Havana’s Hemingway International Yacht Club turns 20, and, yes, there will be fishing tournaments
Something happened back in 1992 that surely had the late revolutionary Che Guevara spinning in his unmarked grave. Cuban leader Fidel Castro gave permission for a new yacht club in the suburbs of Havana.
The Soviet Union had just withdrawn its troops and had quit sending the Castro government more than $2 billion in annual subsidies. The land of “rum, rhumba and revolution” had entered a time of crisis known as the “Special Period.”
Soaking it all up in the Sponge Capital of America
With dockage among downtown boutiques, Greek restaurants and the sponging fleet, Tarpon Springs, on Florida’s west coast, is delightfully unusual in a state that’s been succumbing to condominiums and other non-marine waterfront development.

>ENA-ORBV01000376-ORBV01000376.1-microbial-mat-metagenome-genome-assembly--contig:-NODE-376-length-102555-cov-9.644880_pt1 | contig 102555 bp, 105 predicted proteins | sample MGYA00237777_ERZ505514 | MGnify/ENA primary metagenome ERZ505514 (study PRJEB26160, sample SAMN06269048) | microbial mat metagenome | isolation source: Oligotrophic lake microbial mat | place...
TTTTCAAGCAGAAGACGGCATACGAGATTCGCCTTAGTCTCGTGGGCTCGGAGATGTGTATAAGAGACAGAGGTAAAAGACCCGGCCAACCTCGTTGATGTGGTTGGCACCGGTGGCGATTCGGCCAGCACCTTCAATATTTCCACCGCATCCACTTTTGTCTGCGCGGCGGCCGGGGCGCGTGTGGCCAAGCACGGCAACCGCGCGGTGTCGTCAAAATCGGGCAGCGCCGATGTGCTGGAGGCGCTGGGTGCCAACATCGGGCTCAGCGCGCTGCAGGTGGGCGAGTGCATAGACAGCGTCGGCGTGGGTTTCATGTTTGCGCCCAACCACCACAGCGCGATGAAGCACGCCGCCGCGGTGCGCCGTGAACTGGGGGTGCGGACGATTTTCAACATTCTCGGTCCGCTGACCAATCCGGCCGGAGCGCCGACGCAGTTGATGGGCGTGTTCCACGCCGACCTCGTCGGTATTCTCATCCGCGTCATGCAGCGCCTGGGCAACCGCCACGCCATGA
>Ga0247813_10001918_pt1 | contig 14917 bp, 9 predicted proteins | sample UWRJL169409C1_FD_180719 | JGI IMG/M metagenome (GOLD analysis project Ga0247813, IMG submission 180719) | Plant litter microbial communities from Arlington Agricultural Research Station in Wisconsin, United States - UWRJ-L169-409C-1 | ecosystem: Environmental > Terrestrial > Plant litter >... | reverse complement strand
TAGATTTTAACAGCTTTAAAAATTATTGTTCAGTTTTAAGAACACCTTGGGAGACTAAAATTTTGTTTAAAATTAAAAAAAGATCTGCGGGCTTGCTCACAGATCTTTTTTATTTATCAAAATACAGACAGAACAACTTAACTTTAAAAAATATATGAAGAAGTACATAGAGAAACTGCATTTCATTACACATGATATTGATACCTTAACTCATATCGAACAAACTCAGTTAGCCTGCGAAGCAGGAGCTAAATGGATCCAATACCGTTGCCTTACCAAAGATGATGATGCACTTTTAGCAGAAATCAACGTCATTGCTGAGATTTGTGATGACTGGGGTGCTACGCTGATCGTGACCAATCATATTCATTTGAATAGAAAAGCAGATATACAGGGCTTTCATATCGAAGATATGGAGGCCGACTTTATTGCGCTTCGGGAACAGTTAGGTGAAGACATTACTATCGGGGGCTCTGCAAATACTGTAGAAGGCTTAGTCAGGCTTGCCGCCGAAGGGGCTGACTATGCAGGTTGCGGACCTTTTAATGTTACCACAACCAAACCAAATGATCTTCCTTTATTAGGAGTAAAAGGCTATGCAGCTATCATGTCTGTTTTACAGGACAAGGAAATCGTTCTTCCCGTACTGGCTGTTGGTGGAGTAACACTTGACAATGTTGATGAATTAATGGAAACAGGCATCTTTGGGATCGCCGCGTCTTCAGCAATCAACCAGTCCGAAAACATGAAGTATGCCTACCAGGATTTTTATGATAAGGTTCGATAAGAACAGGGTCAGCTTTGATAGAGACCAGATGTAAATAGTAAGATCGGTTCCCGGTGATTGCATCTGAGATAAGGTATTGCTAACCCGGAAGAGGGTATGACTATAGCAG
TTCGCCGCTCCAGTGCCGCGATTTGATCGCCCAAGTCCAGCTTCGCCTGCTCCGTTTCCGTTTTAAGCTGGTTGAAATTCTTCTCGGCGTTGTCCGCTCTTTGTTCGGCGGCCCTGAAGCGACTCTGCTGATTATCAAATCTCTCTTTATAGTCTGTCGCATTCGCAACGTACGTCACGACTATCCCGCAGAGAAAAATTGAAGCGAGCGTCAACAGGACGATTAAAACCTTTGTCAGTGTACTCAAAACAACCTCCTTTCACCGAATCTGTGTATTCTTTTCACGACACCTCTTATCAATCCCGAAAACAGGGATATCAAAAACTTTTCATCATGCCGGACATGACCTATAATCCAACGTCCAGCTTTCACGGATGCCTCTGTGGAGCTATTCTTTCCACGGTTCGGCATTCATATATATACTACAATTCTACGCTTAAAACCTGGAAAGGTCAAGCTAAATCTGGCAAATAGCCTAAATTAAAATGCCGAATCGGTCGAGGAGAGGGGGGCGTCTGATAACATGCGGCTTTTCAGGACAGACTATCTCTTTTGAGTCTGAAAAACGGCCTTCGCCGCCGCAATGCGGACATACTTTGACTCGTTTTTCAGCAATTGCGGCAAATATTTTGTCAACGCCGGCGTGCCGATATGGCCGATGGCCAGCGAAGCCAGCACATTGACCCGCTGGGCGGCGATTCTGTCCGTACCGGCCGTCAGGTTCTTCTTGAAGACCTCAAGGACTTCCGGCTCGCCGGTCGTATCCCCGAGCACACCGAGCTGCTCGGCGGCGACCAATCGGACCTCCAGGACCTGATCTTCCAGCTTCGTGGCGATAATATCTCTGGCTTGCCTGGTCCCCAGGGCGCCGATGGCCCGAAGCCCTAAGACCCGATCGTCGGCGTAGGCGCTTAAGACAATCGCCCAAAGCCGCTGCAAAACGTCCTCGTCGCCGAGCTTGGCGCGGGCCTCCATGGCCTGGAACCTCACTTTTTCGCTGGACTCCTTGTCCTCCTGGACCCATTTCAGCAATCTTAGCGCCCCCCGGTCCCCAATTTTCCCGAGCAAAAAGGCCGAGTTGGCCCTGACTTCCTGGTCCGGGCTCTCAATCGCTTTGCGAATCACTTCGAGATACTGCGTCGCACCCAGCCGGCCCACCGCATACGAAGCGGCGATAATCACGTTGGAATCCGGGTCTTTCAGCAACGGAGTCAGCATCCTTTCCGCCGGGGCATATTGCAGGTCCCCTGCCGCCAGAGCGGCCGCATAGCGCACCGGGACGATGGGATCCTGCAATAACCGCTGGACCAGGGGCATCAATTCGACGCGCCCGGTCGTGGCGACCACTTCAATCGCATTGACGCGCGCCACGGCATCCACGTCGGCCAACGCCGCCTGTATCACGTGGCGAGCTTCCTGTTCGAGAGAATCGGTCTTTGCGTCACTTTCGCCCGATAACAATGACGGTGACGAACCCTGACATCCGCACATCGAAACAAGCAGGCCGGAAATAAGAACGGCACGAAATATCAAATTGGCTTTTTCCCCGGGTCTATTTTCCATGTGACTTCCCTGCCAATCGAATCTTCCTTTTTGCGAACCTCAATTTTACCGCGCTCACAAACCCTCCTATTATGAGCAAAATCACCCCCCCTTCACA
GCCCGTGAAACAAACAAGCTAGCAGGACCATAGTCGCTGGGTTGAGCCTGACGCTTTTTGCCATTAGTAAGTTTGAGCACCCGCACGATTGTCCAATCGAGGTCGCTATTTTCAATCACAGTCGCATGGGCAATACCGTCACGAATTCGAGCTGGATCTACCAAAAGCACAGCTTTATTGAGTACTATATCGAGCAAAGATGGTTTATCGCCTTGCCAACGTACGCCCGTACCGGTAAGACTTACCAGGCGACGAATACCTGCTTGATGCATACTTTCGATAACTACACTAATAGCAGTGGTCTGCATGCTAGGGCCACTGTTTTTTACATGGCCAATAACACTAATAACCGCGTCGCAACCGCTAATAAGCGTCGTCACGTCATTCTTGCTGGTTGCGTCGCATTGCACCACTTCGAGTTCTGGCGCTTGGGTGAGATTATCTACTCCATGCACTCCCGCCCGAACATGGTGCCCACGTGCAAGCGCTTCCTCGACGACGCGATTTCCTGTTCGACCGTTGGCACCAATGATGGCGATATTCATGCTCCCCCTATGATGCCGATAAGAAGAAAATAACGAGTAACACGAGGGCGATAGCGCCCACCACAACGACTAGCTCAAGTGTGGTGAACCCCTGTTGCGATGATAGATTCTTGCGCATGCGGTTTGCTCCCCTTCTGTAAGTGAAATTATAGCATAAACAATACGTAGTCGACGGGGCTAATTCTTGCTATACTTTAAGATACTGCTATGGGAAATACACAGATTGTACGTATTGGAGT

Along Dodecanese Boulevard, you’ll wend your way through dried, sorted sponges piled on the sidewalk. At the Sponge Docks, fishermen in rubber boots tromp on mesh bags of wet sponges, squeezing out any organic residue. Lines of drying sponges hang from boats’ rigging. Shops are nearly bursting with yellow, finger, flower pot and wool sponges. Their tough, resilient skeletons compress easily, absorb up to 25 times their weight in water and can be quickly wrung dry.
In-the-know boaters on the Gulf Intracoastal Waterway or Gulf of Mexico seek out Tarpon Springs, the unique Greek sponging port on Florida’s west coast. East of Anclote Key, a 3-mile, well-marked dredged channel follows the Anclote River to the city.
Rounding the Horn is more than a sea passage. It is one of life’s passages, venturing out onto the Drake Passage — 650 kilometers of cold, gray, unforgiving seascape — and sailing around legendary Cape Horn, the southernmost headland of the Tierra del Fuego archipelago.
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